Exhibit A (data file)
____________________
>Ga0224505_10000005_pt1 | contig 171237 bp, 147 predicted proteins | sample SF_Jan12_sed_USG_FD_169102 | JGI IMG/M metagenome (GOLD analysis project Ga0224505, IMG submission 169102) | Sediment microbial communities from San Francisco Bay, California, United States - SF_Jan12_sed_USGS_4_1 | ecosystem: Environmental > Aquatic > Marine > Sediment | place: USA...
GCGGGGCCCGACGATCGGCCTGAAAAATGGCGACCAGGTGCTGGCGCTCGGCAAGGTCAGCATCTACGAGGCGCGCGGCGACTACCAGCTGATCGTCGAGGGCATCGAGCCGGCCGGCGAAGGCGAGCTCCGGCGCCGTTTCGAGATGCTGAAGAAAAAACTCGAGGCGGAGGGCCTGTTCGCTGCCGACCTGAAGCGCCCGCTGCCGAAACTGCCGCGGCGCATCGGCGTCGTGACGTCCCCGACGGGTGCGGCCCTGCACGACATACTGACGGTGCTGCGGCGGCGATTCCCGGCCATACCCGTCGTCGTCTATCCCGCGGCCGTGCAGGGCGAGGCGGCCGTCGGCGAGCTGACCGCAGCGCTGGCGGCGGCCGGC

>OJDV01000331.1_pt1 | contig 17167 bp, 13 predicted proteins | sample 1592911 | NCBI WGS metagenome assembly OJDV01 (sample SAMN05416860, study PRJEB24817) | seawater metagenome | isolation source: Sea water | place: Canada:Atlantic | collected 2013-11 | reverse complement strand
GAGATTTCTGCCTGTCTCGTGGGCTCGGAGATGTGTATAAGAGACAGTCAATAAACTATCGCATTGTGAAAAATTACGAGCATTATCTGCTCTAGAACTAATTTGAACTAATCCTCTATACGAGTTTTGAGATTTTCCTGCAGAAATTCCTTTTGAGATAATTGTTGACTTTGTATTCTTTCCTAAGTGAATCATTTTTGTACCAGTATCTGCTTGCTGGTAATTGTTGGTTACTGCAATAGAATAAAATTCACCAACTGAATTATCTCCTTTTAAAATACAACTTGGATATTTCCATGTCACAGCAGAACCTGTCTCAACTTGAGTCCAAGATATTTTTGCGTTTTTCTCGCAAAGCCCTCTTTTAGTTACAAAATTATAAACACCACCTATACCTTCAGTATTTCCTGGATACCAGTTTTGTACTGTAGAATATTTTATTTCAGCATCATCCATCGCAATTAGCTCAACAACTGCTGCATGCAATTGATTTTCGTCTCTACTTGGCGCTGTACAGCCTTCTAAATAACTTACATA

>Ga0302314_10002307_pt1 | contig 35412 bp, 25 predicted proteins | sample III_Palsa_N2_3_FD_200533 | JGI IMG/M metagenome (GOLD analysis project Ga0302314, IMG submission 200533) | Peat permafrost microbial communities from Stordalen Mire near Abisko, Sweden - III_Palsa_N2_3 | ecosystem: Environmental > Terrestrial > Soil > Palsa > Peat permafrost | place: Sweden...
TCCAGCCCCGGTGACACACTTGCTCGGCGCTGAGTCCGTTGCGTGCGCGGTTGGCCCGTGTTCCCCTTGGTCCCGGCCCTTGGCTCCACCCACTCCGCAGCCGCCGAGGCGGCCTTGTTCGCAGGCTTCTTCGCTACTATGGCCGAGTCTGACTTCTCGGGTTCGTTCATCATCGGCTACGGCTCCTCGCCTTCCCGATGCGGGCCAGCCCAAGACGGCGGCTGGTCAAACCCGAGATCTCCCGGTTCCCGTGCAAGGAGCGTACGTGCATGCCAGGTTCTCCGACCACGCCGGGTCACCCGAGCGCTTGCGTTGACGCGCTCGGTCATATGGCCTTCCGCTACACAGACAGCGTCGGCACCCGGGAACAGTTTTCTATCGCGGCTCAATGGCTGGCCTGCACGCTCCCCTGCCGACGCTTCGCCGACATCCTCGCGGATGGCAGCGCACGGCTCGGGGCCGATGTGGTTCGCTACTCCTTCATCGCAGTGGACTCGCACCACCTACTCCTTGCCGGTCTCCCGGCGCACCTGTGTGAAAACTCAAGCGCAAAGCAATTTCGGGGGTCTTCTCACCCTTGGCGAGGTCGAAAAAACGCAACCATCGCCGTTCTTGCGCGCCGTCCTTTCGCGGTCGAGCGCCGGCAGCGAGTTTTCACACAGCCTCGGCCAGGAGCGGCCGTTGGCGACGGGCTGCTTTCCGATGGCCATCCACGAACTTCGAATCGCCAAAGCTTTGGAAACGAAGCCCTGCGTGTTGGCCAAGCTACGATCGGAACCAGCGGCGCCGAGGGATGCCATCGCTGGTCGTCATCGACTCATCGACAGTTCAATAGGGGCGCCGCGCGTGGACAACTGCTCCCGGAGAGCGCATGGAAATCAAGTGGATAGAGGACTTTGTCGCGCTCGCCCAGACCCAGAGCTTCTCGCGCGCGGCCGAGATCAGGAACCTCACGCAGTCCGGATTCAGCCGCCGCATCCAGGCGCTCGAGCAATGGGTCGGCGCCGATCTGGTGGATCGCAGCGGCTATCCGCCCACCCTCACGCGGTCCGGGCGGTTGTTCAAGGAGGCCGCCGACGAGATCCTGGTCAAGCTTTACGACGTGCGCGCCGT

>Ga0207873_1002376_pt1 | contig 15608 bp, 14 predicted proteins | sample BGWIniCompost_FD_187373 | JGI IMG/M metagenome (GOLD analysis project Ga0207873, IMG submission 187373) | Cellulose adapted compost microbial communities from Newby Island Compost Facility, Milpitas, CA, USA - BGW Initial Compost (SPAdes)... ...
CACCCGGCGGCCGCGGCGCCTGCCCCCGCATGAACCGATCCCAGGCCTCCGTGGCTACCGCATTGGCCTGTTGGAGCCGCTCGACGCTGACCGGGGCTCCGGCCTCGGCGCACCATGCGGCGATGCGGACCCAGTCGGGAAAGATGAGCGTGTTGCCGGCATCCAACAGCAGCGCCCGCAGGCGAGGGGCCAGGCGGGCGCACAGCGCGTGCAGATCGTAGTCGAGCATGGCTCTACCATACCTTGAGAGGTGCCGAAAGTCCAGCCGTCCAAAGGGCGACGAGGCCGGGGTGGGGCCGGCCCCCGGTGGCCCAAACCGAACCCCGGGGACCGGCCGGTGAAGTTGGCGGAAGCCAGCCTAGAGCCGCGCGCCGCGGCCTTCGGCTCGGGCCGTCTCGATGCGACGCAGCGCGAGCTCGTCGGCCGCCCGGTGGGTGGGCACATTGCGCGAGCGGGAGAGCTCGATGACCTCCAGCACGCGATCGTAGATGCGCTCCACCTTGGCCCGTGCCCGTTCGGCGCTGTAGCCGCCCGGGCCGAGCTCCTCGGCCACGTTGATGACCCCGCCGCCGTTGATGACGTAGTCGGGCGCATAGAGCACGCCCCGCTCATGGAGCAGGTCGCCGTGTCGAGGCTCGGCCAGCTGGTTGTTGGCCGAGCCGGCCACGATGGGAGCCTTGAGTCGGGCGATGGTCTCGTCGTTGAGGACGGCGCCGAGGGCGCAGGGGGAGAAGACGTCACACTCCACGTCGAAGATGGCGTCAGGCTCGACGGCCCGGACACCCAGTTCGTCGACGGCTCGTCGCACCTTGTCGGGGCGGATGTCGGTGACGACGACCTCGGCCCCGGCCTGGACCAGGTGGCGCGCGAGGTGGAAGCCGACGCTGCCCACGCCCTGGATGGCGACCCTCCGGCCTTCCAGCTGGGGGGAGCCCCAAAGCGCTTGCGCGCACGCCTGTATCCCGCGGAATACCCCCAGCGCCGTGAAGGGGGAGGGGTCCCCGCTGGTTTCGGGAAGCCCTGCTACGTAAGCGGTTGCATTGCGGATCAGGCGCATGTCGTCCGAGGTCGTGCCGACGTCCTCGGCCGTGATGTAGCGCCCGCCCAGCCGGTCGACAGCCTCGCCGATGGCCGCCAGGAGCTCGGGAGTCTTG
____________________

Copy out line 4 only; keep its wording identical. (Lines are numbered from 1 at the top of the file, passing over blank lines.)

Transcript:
GAGATTTCTGCCTGTCTCGTGGGCTCGGAGATGTGTATAAGAGACAGTCAATAAACTATCGCATTGTGAAAAATTACGAGCATTATCTGCTCTAGAACTAATTTGAACTAATCCTCTATACGAGTTTTGAGATTTTCCTGCAGAAATTCCTTTTGAGATAATTGTTGACTTTGTATTCTTTCCTAAGTGAATCATTTTTGTACCAGTATCTGCTTGCTGGTAATTGTTGGTTACTGCAATAGAATAAAATTCACCAACTGAATTATCTCCTTTTAAAATACAACTTGGATATTTCCATGTCACAGCAGAACCTGTCTCAACTTGAGTCCAAGATATTTTTGCGTTTTTCTCGCAAAGCCCTCTTTTAGTTACAAAATTATAAACACCACCTATACCTTCAGTATTTCCTGGATACCAGTTTTGTACTGTAGAATATTTTATTTCAGCATCATCCATCGCAATTAGCTCAACAACTGCTGCATGCAATTGATTTTCGTCTCTACTTGGCGCTGTACAGCCTTCTAAATAACTTACATA